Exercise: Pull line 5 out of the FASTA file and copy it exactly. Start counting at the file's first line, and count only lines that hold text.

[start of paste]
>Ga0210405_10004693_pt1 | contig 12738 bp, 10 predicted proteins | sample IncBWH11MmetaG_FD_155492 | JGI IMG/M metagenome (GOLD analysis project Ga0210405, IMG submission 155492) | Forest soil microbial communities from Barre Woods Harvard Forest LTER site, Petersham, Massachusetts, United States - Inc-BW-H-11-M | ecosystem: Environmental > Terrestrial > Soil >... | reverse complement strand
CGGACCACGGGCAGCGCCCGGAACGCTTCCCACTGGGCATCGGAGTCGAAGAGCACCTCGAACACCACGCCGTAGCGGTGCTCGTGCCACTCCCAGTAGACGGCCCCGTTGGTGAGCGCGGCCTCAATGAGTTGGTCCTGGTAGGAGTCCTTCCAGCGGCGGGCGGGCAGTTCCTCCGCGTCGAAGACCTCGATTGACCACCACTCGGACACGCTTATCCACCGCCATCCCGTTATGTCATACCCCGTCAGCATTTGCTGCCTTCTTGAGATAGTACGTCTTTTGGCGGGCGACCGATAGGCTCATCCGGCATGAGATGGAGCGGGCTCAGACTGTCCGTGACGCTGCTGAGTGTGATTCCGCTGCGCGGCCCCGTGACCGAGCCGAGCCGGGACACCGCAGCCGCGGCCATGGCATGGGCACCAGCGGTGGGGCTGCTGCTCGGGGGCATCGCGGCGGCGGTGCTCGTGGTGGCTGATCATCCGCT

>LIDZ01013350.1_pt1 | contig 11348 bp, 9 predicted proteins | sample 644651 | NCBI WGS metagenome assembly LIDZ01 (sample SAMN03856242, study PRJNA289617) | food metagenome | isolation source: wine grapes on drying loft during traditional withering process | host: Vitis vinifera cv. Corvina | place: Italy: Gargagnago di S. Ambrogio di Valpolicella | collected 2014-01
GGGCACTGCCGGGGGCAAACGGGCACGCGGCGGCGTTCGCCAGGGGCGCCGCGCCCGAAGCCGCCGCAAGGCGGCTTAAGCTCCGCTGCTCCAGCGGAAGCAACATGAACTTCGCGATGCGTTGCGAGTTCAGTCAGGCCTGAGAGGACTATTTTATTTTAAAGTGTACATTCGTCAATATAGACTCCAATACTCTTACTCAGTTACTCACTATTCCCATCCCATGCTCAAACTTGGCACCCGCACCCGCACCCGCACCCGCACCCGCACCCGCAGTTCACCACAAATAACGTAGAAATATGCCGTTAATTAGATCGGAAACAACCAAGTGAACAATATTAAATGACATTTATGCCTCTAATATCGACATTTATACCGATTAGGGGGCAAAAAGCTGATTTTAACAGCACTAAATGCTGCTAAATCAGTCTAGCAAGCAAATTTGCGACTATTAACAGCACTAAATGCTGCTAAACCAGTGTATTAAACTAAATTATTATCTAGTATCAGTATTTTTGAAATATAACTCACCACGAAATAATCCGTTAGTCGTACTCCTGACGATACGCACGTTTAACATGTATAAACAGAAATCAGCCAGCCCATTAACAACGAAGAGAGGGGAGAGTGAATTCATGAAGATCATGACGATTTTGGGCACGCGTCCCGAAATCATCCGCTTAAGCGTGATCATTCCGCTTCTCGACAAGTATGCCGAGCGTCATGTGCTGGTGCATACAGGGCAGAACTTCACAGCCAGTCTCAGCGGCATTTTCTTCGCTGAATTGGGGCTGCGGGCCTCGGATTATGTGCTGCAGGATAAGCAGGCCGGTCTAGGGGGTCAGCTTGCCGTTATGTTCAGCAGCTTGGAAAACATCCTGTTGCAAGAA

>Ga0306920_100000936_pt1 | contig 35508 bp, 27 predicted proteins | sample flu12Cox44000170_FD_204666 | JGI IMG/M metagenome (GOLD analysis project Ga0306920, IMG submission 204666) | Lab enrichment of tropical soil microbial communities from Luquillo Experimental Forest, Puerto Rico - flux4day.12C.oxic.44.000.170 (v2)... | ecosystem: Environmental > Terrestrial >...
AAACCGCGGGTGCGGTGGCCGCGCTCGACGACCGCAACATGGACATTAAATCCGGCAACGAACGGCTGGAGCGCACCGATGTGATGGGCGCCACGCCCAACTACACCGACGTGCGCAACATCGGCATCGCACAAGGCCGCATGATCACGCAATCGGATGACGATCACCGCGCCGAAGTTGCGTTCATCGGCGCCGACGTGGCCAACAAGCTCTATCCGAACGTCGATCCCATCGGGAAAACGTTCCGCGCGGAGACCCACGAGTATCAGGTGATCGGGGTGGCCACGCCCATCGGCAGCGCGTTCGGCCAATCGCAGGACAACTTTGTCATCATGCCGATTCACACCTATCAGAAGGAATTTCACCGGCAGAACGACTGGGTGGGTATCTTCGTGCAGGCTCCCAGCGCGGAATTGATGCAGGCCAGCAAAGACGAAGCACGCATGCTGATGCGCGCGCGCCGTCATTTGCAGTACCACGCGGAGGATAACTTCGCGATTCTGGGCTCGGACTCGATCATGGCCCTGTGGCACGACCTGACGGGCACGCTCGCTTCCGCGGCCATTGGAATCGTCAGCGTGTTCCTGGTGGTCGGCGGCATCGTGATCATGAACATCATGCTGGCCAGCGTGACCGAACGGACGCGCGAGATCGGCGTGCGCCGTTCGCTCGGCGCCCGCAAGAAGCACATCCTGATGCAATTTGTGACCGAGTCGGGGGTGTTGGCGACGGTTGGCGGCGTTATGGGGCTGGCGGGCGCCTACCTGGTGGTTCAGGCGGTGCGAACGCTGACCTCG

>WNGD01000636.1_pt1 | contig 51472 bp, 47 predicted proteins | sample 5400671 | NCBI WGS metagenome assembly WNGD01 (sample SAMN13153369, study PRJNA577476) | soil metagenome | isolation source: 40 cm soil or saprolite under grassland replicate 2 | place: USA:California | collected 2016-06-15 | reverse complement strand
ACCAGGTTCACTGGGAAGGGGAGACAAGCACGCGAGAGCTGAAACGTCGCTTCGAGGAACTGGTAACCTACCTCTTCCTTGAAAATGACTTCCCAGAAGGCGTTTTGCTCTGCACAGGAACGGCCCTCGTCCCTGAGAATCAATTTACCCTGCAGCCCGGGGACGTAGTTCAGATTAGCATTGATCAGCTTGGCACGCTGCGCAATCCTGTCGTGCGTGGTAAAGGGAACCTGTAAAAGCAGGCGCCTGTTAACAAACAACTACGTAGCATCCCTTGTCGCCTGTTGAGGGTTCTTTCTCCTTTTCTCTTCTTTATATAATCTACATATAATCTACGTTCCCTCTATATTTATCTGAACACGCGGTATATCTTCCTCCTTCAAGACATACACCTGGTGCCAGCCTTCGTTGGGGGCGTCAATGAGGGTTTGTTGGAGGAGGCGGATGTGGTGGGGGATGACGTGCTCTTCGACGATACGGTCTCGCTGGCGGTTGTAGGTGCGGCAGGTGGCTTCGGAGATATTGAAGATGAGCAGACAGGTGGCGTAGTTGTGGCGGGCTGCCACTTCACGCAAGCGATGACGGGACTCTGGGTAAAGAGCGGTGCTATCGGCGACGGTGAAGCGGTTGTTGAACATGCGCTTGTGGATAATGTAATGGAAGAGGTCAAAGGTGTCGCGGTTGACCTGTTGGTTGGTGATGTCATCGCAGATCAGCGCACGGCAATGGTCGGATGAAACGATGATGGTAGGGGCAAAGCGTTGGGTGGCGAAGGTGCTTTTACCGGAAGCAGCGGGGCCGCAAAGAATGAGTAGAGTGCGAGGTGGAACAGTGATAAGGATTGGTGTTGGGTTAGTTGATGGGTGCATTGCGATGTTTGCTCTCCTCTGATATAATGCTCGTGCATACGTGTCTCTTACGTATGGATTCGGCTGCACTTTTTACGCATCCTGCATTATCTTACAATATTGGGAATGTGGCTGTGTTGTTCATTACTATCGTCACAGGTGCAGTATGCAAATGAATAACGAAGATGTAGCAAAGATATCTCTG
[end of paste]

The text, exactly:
>Ga0306920_100000936_pt1 | contig 35508 bp, 27 predicted proteins | sample flu12Cox44000170_FD_204666 | JGI IMG/M metagenome (GOLD analysis project Ga0306920, IMG submission 204666) | Lab enrichment of tropical soil microbial communities from Luquillo Experimental Forest, Puerto Rico - flux4day.12C.oxic.44.000.170 (v2)... | ecosystem: Environmental > Terrestrial >...